Multi-purpose space for an urban campus

    NYU’s 181 Mercer building’s façade emphasizes transparency, lightness, and connection between the building’s interior and the streetscape. Green roofs will provide visual relief, outdoor amenity space, and stormwater management. Rendering: studioAMD

    The architectural team — Davis Brody Bond and KieranTimberlake — for New York University’s (NYU) 181 Mercer building recently shared updates of their designs for a glass-façade, 735,000-square-foot facility that will replace a dim, bunker-like 35-year-old un-air-conditioned gym. The new structure will become NYU’s largest classroom building, provide NYU’s performing arts programs with the professional spaces they have always lacked, furnish needed new housing for students and faculty, and establish a new home for NYU’s student-athletes.

    Demolition began on the existing Coles gym in October 2016; construction on the new building is slated to begin February 2017 and be finished in 2021. An official groundbreaking — with the announcement of an anonymous nine-figure gift — is expected to take place in spring 2017.

    The new structure’s design — slimmer, smaller, and lighter than the envelope set by the city approvals process — creates active streetscapes; engages pedestrians and observers in the streets around it; creates a new pedestrian “greenway” where Greene St. used to run; and provides an expansive open commons on the second floor for a university whose urban setting has never permitted a “quad.” Floor-to-ceiling windows are designed to take advantage of natural light while reducing energy usage, and green roofs will not only provide visual relief and outdoor amenity space, but also allow for better runoff control during heavy rainfall.

    NYU President Andrew Hamilton said, “This is a building that will serve the NYU community — our students, our faculty, our staff — exceptionally well. As a career academic, I have visited many campuses over the years. It is difficult to think of another school with a more acute need for academic space than NYU. The 181 Mercer building will add nearly 60 new classrooms, easing the challenge we have long had in matching classes with properly sized and properly equipped rooms. It will give young performing artists in Tisch and Steinhardt practice, rehearsal, and performance spaces in keeping with programs of NYU’s caliber. It will give our campus a modern gym to serve our student/athletes and the fitness needs of the rest of us. It will provide much-needed housing for both students and faculty. And in the long run, this addition of more classrooms — the largest number of classrooms ever added at one time at NYU — will allow for the creation of more laboratories in the Silver building on Washington Square Park as part of our long-range efforts to boost the sciences at NYU.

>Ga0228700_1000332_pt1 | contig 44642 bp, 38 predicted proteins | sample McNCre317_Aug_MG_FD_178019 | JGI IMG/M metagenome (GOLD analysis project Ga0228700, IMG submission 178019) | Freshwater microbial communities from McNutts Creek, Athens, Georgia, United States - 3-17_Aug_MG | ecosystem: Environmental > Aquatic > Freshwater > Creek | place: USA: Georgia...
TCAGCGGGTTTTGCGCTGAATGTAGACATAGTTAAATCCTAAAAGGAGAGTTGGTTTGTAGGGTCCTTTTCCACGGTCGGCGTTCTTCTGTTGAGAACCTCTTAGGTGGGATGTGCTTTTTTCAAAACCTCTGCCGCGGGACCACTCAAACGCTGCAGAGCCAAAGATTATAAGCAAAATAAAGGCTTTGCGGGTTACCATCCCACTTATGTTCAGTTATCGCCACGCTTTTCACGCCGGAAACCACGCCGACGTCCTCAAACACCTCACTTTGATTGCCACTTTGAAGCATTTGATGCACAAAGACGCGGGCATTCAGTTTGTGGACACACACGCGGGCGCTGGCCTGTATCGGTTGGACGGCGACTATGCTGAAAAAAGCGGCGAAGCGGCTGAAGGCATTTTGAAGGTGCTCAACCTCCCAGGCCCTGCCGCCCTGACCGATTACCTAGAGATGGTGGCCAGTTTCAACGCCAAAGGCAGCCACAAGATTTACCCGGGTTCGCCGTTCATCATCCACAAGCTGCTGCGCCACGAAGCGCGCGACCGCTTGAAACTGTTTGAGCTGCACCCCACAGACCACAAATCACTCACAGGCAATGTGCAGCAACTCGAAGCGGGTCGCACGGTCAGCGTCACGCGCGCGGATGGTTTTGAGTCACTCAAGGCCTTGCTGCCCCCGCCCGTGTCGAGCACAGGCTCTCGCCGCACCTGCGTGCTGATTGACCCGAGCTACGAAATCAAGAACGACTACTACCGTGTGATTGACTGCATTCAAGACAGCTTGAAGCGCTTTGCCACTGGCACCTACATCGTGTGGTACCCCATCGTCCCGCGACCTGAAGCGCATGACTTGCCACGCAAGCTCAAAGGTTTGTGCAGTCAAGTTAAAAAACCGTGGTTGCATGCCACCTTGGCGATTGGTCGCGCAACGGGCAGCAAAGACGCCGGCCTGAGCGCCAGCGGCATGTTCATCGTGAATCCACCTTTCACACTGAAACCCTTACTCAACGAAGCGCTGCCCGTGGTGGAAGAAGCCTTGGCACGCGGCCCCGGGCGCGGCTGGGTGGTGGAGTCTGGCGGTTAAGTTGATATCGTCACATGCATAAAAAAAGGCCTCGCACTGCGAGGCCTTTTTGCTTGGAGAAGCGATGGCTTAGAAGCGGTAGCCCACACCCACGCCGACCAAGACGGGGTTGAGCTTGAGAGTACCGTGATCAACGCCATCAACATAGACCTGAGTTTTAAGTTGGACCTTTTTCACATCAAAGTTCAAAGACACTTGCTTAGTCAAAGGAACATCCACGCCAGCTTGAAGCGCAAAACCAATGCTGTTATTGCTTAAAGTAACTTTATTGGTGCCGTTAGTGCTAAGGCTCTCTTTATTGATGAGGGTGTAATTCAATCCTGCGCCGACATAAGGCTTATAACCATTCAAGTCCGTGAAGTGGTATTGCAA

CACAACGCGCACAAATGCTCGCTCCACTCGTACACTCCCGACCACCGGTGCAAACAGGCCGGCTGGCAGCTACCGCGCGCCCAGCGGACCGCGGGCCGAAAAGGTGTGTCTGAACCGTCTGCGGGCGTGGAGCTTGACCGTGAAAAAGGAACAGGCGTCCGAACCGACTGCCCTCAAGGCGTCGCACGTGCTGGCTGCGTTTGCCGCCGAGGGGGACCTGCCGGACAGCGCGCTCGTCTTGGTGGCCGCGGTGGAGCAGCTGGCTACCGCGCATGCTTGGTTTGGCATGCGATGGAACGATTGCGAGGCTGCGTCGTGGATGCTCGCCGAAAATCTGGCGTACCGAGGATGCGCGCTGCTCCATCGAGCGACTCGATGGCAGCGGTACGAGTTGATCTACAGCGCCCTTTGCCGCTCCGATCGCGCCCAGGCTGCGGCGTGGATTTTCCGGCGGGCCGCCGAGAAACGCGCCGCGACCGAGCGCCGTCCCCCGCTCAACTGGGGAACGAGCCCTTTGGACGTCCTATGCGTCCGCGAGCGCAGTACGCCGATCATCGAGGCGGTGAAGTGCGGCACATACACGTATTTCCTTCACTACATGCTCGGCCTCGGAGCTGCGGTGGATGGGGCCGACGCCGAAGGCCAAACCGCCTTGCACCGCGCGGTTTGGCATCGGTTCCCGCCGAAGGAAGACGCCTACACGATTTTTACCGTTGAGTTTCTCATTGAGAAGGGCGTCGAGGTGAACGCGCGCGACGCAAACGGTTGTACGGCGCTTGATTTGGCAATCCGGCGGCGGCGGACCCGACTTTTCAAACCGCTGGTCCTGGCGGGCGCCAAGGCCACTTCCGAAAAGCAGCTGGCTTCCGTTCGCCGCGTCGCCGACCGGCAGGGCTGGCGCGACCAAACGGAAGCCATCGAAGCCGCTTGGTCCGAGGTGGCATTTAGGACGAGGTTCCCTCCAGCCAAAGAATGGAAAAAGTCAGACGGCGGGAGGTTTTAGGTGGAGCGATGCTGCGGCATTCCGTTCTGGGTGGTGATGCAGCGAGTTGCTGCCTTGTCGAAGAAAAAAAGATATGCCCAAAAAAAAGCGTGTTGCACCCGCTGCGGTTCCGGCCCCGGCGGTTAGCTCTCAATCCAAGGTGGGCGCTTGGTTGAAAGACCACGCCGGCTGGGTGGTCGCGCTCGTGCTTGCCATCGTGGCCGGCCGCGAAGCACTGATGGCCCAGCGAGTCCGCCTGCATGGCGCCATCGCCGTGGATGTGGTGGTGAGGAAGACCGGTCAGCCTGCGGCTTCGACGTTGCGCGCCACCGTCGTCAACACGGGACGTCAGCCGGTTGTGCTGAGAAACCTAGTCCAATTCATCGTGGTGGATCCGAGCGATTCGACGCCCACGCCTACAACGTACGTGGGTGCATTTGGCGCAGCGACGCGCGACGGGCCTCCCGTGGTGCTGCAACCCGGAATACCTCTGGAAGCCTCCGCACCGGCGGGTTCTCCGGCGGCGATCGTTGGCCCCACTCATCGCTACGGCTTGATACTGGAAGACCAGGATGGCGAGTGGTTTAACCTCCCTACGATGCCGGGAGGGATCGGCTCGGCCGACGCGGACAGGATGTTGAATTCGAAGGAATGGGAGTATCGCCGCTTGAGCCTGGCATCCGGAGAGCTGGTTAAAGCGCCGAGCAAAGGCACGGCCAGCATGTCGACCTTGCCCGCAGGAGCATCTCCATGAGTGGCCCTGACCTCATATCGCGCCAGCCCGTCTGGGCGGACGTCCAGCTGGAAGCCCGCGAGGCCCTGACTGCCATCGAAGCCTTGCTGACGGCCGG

“And while the academic purpose of the building was foremost, the architects were asked to do more than that,” Hamilton said. They were asked to meet our academic needs while achieving the highest standards for design in order to produce a building of which the university can be proud, one that reflects our character and is thoughtful and responsive to the concerns of our neighbors. And they accomplished just that.”